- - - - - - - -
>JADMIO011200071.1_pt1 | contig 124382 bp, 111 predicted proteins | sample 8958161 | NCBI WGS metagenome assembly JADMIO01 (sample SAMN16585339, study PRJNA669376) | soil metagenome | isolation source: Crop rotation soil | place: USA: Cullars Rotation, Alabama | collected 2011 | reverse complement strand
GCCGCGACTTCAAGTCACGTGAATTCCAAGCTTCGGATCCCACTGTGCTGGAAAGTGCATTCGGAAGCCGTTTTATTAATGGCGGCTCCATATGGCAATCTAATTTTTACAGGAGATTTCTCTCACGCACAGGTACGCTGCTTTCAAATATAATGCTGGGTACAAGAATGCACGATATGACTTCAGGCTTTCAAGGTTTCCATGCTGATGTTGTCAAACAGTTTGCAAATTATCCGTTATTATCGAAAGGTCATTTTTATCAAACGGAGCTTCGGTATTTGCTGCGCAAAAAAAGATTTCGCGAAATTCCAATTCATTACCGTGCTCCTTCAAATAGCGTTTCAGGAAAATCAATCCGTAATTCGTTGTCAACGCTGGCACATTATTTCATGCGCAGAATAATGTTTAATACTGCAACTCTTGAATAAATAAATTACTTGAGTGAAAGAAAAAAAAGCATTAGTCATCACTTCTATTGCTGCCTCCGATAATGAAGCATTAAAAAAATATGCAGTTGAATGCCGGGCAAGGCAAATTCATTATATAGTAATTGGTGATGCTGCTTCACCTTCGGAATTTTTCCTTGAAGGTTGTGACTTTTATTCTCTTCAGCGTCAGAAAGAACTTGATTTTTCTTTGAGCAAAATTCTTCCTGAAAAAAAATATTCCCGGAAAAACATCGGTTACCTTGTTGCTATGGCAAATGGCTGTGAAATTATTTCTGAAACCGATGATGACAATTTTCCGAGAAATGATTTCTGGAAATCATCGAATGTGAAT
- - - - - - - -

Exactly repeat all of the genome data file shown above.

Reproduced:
>JADMIO011200071.1_pt1 | contig 124382 bp, 111 predicted proteins | sample 8958161 | NCBI WGS metagenome assembly JADMIO01 (sample SAMN16585339, study PRJNA669376) | soil metagenome | isolation source: Crop rotation soil | place: USA: Cullars Rotation, Alabama | collected 2011 | reverse complement strand
GCCGCGACTTCAAGTCACGTGAATTCCAAGCTTCGGATCCCACTGTGCTGGAAAGTGCATTCGGAAGCCGTTTTATTAATGGCGGCTCCATATGGCAATCTAATTTTTACAGGAGATTTCTCTCACGCACAGGTACGCTGCTTTCAAATATAATGCTGGGTACAAGAATGCACGATATGACTTCAGGCTTTCAAGGTTTCCATGCTGATGTTGTCAAACAGTTTGCAAATTATCCGTTATTATCGAAAGGTCATTTTTATCAAACGGAGCTTCGGTATTTGCTGCGCAAAAAAAGATTTCGCGAAATTCCAATTCATTACCGTGCTCCTTCAAATAGCGTTTCAGGAAAATCAATCCGTAATTCGTTGTCAACGCTGGCACATTATTTCATGCGCAGAATAATGTTTAATACTGCAACTCTTGAATAAATAAATTACTTGAGTGAAAGAAAAAAAAGCATTAGTCATCACTTCTATTGCTGCCTCCGATAATGAAGCATTAAAAAAATATGCAGTTGAATGCCGGGCAAGGCAAATTCATTATATAGTAATTGGTGATGCTGCTTCACCTTCGGAATTTTTCCTTGAAGGTTGTGACTTTTATTCTCTTCAGCGTCAGAAAGAACTTGATTTTTCTTTGAGCAAAATTCTTCCTGAAAAAAAATATTCCCGGAAAAACATCGGTTACCTTGTTGCTATGGCAAATGGCTGTGAAATTATTTCTGAAACCGATGATGACAATTTTCCGAGAAATGATTTCTGGAAATCATCGAATGTGAAT